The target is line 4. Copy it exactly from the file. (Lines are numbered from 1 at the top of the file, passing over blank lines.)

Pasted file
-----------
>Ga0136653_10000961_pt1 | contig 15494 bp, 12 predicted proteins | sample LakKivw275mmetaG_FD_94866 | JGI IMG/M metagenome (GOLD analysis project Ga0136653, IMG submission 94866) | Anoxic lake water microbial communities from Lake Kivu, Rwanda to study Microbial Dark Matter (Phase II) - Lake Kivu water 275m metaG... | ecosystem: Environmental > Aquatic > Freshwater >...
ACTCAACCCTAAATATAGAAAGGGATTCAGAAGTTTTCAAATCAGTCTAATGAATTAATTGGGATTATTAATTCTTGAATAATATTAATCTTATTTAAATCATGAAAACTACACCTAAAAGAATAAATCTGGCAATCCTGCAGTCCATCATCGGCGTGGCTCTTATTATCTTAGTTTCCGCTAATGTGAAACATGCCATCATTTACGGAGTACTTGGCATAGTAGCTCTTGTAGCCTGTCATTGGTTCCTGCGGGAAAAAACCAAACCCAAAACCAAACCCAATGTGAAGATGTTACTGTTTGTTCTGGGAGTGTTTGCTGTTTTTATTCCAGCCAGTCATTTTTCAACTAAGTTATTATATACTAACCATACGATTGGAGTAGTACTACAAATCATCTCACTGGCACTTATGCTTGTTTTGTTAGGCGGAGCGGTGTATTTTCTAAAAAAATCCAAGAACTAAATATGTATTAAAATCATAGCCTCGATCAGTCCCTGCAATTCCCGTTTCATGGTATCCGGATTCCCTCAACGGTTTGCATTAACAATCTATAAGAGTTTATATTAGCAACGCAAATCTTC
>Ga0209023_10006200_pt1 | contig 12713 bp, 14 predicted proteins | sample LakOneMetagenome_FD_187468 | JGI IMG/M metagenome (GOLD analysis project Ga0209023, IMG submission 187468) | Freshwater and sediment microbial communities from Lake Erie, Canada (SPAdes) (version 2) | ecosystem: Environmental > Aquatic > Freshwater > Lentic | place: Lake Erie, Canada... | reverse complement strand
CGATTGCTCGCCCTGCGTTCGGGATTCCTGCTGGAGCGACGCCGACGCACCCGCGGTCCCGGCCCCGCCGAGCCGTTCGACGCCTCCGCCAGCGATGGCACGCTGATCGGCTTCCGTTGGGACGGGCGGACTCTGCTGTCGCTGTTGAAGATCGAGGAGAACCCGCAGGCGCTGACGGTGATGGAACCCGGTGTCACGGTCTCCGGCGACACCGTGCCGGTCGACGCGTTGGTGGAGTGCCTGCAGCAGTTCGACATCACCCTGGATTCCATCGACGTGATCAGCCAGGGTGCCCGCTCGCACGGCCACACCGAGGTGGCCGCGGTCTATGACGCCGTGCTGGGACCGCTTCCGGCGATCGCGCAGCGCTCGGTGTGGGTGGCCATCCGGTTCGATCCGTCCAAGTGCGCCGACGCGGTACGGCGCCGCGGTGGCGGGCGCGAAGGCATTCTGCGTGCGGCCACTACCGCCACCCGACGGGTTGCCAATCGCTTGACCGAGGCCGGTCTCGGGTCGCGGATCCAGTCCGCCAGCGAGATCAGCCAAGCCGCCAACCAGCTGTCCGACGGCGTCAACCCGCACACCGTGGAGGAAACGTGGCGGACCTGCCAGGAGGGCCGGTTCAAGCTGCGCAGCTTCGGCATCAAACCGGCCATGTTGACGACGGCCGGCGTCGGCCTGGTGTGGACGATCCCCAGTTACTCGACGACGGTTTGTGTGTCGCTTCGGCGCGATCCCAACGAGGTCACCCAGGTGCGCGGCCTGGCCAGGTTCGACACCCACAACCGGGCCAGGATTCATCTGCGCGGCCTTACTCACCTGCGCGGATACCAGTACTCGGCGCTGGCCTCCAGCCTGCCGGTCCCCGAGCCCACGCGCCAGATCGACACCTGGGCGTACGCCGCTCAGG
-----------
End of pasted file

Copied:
CGATTGCTCGCCCTGCGTTCGGGATTCCTGCTGGAGCGACGCCGACGCACCCGCGGTCCCGGCCCCGCCGAGCCGTTCGACGCCTCCGCCAGCGATGGCACGCTGATCGGCTTCCGTTGGGACGGGCGGACTCTGCTGTCGCTGTTGAAGATCGAGGAGAACCCGCAGGCGCTGACGGTGATGGAACCCGGTGTCACGGTCTCCGGCGACACCGTGCCGGTCGACGCGTTGGTGGAGTGCCTGCAGCAGTTCGACATCACCCTGGATTCCATCGACGTGATCAGCCAGGGTGCCCGCTCGCACGGCCACACCGAGGTGGCCGCGGTCTATGACGCCGTGCTGGGACCGCTTCCGGCGATCGCGCAGCGCTCGGTGTGGGTGGCCATCCGGTTCGATCCGTCCAAGTGCGCCGACGCGGTACGGCGCCGCGGTGGCGGGCGCGAAGGCATTCTGCGTGCGGCCACTACCGCCACCCGACGGGTTGCCAATCGCTTGACCGAGGCCGGTCTCGGGTCGCGGATCCAGTCCGCCAGCGAGATCAGCCAAGCCGCCAACCAGCTGTCCGACGGCGTCAACCCGCACACCGTGGAGGAAACGTGGCGGACCTGCCAGGAGGGCCGGTTCAAGCTGCGCAGCTTCGGCATCAAACCGGCCATGTTGACGACGGCCGGCGTCGGCCTGGTGTGGACGATCCCCAGTTACTCGACGACGGTTTGTGTGTCGCTTCGGCGCGATCCCAACGAGGTCACCCAGGTGCGCGGCCTGGCCAGGTTCGACACCCACAACCGGGCCAGGATTCATCTGCGCGGCCTTACTCACCTGCGCGGATACCAGTACTCGGCGCTGGCCTCCAGCCTGCCGGTCCCCGAGCCCACGCGCCAGATCGACACCTGGGCGTACGCCGCTCAGG